A lot to digest there. (ah ha! I will only make that joke once.)

As far as cost goes…

Funds raised from the campaign will be used primarily to cover up
front manufacturing costs, meaning the price will decrease with time
and scale.

I can’t really comment on your formula, but I’m actually really curious to see your recipe and how it differs. Also, I think by now a lot of the DIYers understand the toxicity of certain ingredients. Can you post a google doc or excel link?



Got a link to your exact recipe, and sources? :stuck_out_tongue:

Sounds like you are paying way more for your Potassium Gluconate than what it’s worth… :stuck_out_tongue:

Use powdered ones. :slight_smile:

Plus shipping cost, whatever type of Sales tax/VAT your country has, and payment for the time you spend making and packaging it. It’s fair enough though to ignore time spent talking to buyers, checking for their payment, etc - that shouldn’t be TOO much in comparison.

They ARE needed though, so the cost is still $45 plus all of the above :wink:


Sorry for bad replying, just moving houses and hard to keep on top of things.

Ahh, as much as I may not have approved of his original formula, I agree with his opinion that I don’t want to go publishing a list of what chemicals I’ve used. Many of my ingredients are extremely toxic, and I don’t think the average joe has the use of a microgram scale to ensure precision readings. That’s not to say I’m not open to it, I’m just cautious. (if this website has a messaging system, feel free to pm me any q’s you may have)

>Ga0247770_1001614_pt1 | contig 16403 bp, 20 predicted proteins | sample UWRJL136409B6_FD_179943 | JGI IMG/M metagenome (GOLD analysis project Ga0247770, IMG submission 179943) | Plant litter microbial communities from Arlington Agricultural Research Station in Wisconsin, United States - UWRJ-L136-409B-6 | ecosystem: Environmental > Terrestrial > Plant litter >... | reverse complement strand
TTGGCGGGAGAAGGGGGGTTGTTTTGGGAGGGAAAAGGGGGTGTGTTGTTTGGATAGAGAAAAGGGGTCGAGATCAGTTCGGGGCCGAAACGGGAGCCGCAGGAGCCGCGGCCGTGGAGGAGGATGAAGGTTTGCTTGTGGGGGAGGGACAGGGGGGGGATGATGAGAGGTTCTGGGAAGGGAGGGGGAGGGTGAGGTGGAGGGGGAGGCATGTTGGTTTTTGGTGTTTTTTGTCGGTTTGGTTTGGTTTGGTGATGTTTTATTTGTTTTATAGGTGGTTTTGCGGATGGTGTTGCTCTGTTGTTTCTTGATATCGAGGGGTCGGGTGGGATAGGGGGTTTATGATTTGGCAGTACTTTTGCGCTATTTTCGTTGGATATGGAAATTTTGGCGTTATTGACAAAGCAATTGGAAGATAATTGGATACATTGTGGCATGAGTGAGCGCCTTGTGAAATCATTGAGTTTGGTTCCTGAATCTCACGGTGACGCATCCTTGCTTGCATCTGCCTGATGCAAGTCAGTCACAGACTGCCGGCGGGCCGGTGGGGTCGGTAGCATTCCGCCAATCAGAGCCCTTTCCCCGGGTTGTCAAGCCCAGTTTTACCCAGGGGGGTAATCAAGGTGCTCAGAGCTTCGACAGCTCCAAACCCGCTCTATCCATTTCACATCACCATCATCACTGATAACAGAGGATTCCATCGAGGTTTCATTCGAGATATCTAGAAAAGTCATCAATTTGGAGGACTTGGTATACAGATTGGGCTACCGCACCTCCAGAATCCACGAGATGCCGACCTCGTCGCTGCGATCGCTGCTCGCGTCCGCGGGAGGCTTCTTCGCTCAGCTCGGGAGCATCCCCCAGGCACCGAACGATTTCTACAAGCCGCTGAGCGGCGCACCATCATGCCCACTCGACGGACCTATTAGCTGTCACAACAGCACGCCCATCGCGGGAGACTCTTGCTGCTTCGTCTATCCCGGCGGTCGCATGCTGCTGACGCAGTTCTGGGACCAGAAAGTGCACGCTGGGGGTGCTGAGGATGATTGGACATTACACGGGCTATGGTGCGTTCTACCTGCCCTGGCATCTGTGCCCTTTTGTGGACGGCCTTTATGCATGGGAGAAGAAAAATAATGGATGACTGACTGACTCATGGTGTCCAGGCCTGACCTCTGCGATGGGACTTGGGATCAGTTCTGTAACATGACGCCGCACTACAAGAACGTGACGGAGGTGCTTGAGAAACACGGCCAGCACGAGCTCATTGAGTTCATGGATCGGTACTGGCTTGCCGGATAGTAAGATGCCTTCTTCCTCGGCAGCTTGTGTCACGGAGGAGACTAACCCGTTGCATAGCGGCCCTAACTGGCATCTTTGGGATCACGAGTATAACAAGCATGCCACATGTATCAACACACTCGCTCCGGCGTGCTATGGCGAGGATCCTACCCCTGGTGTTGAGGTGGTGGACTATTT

An example of where our opinions differ is that I don’t agree with his inclusion of an external sulphur source. Everything I’ve read agrees that sufficient, and suitable, protein supplementation should be more than necessary to fulfil an adult’s sulphur requirements. Coupled with his original thoughts on protein quantities, it just makes it really difficult for me to trust his opinion.

Actually, on that note, the original article only inspired me to finish my food project (and give me a nice confidence boost that I won’t die), all of my quantities are decided upon, first-hand, by me. I have different profiles for men and women (as they’re actually different), and am just concluding week 3.

Even further off topic, his blog, seriously?
"The economic and environmental cost of agricultural is a problem"
His blog actually inspired me to finish my project, literally because he is not somebody I want deciding what’s going into my body.
I’ll be watching the market closely, I see no reason for there not to be a soylent competitor.

You may think the macros are essential, but they really aren’t.
Many of my friends already have a relatively well balanced macro diet (chicken, lentils, rice), but they know they’re lacking certain vit/minerals.
With my current setup it’s no effort at all to create bespoke vitamin regimes.

I guess that’s how my vision of this differs from others, this isn’t just a food to me.